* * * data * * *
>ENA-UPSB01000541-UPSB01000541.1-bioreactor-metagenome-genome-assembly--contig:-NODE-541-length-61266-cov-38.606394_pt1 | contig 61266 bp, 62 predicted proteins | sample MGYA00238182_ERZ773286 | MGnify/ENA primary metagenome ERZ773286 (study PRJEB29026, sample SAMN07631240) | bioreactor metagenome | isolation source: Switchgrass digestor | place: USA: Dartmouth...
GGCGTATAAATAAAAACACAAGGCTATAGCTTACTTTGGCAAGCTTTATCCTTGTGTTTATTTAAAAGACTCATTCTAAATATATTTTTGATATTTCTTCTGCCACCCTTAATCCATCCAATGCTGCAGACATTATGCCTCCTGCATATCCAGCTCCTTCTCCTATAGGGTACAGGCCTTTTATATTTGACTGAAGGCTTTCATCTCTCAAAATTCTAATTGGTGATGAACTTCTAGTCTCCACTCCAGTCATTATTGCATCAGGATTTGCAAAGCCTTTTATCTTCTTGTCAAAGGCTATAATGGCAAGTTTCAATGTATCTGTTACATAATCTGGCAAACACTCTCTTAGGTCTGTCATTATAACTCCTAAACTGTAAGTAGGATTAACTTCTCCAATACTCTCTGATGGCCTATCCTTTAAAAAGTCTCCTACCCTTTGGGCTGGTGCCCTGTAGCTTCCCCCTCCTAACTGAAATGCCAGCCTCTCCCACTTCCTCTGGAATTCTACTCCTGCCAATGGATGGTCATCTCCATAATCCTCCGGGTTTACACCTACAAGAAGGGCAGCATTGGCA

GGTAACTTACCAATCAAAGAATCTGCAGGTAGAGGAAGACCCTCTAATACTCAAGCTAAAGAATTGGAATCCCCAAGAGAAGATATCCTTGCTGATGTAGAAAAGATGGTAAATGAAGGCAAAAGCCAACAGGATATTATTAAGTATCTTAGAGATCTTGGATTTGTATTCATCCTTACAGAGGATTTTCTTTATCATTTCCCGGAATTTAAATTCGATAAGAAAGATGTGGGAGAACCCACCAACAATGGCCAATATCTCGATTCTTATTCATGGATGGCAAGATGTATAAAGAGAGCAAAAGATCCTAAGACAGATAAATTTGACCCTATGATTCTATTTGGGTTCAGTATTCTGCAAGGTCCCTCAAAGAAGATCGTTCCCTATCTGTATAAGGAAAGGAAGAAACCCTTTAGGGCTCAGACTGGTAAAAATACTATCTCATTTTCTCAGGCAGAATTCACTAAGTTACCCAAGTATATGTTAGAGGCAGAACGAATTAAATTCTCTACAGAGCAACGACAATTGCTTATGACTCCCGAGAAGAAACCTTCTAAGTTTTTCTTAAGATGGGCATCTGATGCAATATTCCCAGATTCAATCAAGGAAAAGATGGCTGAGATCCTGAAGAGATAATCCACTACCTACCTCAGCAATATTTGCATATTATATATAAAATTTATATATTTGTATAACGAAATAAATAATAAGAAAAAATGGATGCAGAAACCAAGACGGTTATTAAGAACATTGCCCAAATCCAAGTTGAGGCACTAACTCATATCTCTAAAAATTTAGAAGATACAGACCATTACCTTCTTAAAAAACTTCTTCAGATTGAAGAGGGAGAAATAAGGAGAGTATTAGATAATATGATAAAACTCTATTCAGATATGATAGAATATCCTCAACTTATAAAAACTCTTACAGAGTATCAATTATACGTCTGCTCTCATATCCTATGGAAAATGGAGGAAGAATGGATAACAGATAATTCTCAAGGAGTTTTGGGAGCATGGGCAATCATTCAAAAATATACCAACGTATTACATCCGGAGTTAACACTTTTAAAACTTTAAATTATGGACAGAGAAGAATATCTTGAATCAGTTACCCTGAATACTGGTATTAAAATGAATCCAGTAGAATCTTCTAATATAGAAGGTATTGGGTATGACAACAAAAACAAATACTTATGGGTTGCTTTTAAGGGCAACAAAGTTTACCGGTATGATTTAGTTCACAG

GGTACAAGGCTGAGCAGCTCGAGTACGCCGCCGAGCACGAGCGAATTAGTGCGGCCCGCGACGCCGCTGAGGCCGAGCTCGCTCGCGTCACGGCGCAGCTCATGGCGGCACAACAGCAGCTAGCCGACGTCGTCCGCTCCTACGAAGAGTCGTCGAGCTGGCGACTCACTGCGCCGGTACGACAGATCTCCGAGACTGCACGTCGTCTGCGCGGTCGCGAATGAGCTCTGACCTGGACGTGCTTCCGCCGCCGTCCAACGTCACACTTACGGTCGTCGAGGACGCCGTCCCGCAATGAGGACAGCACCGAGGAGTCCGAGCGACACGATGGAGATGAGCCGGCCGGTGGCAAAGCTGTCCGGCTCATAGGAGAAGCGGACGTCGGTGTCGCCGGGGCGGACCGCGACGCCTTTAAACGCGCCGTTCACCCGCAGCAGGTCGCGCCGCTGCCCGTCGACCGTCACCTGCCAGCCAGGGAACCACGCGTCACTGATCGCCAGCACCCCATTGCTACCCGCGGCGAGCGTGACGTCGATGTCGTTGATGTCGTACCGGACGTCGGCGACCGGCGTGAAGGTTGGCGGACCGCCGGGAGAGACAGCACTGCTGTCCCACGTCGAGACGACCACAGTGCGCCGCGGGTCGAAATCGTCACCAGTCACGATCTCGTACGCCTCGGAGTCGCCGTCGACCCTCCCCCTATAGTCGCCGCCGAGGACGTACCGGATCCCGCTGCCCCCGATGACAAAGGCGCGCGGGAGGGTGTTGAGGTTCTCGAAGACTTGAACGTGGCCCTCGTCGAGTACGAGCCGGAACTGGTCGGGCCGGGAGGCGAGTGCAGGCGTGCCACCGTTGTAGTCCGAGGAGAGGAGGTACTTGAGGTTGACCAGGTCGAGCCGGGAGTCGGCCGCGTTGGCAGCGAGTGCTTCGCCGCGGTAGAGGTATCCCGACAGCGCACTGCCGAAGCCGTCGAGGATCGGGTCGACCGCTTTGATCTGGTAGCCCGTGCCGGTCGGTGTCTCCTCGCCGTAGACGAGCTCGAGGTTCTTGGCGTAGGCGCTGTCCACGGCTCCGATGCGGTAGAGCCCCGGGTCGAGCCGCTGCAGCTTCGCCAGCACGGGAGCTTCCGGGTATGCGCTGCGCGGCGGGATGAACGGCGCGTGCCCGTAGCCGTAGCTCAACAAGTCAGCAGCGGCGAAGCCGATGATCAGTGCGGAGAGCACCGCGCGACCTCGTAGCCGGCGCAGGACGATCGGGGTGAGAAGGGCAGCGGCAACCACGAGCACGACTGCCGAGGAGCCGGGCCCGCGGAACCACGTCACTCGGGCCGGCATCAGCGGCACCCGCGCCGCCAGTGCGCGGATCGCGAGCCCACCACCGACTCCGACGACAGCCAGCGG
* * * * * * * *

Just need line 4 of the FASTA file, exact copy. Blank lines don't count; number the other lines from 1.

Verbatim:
GGTACAAGGCTGAGCAGCTCGAGTACGCCGCCGAGCACGAGCGAATTAGTGCGGCCCGCGACGCCGCTGAGGCCGAGCTCGCTCGCGTCACGGCGCAGCTCATGGCGGCACAACAGCAGCTAGCCGACGTCGTCCGCTCCTACGAAGAGTCGTCGAGCTGGCGACTCACTGCGCCGGTACGACAGATCTCCGAGACTGCACGTCGTCTGCGCGGTCGCGAATGAGCTCTGACCTGGACGTGCTTCCGCCGCCGTCCAACGTCACACTTACGGTCGTCGAGGACGCCGTCCCGCAATGAGGACAGCACCGAGGAGTCCGAGCGACACGATGGAGATGAGCCGGCCGGTGGCAAAGCTGTCCGGCTCATAGGAGAAGCGGACGTCGGTGTCGCCGGGGCGGACCGCGACGCCTTTAAACGCGCCGTTCACCCGCAGCAGGTCGCGCCGCTGCCCGTCGACCGTCACCTGCCAGCCAGGGAACCACGCGTCACTGATCGCCAGCACCCCATTGCTACCCGCGGCGAGCGTGACGTCGATGTCGTTGATGTCGTACCGGACGTCGGCGACCGGCGTGAAGGTTGGCGGACCGCCGGGAGAGACAGCACTGCTGTCCCACGTCGAGACGACCACAGTGCGCCGCGGGTCGAAATCGTCACCAGTCACGATCTCGTACGCCTCGGAGTCGCCGTCGACCCTCCCCCTATAGTCGCCGCCGAGGACGTACCGGATCCCGCTGCCCCCGATGACAAAGGCGCGCGGGAGGGTGTTGAGGTTCTCGAAGACTTGAACGTGGCCCTCGTCGAGTACGAGCCGGAACTGGTCGGGCCGGGAGGCGAGTGCAGGCGTGCCACCGTTGTAGTCCGAGGAGAGGAGGTACTTGAGGTTGACCAGGTCGAGCCGGGAGTCGGCCGCGTTGGCAGCGAGTGCTTCGCCGCGGTAGAGGTATCCCGACAGCGCACTGCCGAAGCCGTCGAGGATCGGGTCGACCGCTTTGATCTGGTAGCCCGTGCCGGTCGGTGTCTCCTCGCCGTAGACGAGCTCGAGGTTCTTGGCGTAGGCGCTGTCCACGGCTCCGATGCGGTAGAGCCCCGGGTCGAGCCGCTGCAGCTTCGCCAGCACGGGAGCTTCCGGGTATGCGCTGCGCGGCGGGATGAACGGCGCGTGCCCGTAGCCGTAGCTCAACAAGTCAGCAGCGGCGAAGCCGATGATCAGTGCGGAGAGCACCGCGCGACCTCGTAGCCGGCGCAGGACGATCGGGGTGAGAAGGGCAGCGGCAACCACGAGCACGACTGCCGAGGAGCCGGGCCCGCGGAACCACGTCACTCGGGCCGGCATCAGCGGCACCCGCGCCGCCAGTGCGCGGATCGCGAGCCCACCACCGACTCCGACGACAGCCAGCGG